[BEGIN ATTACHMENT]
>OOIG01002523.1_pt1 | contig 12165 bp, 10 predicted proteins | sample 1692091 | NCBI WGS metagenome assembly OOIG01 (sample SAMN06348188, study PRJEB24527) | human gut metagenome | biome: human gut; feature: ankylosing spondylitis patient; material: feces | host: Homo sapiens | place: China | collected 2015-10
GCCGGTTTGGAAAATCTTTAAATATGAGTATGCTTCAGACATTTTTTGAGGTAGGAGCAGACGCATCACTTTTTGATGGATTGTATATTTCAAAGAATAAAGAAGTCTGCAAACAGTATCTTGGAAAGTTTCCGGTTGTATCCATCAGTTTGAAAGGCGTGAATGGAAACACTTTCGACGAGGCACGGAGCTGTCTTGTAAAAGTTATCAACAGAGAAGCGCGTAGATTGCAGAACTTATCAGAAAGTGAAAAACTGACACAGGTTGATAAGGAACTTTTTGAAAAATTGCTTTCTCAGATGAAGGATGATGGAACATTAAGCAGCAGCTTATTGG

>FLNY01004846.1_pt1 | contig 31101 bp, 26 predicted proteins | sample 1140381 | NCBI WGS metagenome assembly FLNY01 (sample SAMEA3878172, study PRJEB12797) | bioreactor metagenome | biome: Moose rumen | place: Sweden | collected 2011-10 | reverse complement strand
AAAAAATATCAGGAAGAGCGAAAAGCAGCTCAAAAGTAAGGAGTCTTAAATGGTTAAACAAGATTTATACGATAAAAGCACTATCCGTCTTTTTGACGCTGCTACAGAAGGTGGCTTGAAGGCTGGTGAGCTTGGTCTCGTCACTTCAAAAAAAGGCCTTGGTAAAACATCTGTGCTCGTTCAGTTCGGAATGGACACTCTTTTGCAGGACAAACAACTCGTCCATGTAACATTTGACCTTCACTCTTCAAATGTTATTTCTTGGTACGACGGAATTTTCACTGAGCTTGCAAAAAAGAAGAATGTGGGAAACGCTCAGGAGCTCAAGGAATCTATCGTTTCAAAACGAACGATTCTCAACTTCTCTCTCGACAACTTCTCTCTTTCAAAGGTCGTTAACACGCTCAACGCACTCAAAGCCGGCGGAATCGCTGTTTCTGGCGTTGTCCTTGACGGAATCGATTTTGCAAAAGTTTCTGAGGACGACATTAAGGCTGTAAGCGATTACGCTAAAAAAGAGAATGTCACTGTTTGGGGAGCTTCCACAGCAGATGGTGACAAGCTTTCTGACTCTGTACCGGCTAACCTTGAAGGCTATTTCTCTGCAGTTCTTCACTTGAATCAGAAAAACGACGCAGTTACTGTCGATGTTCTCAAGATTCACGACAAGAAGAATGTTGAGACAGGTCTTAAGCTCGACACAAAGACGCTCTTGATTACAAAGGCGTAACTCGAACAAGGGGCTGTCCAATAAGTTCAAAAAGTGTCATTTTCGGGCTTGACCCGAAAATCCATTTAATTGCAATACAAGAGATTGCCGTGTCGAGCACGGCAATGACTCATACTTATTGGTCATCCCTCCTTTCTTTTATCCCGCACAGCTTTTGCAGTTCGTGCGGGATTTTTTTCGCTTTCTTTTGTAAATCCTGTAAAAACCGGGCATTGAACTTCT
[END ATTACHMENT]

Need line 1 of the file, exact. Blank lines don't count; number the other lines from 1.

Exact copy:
>OOIG01002523.1_pt1 | contig 12165 bp, 10 predicted proteins | sample 1692091 | NCBI WGS metagenome assembly OOIG01 (sample SAMN06348188, study PRJEB24527) | human gut metagenome | biome: human gut; feature: ankylosing spondylitis patient; material: feces | host: Homo sapiens | place: China | collected 2015-10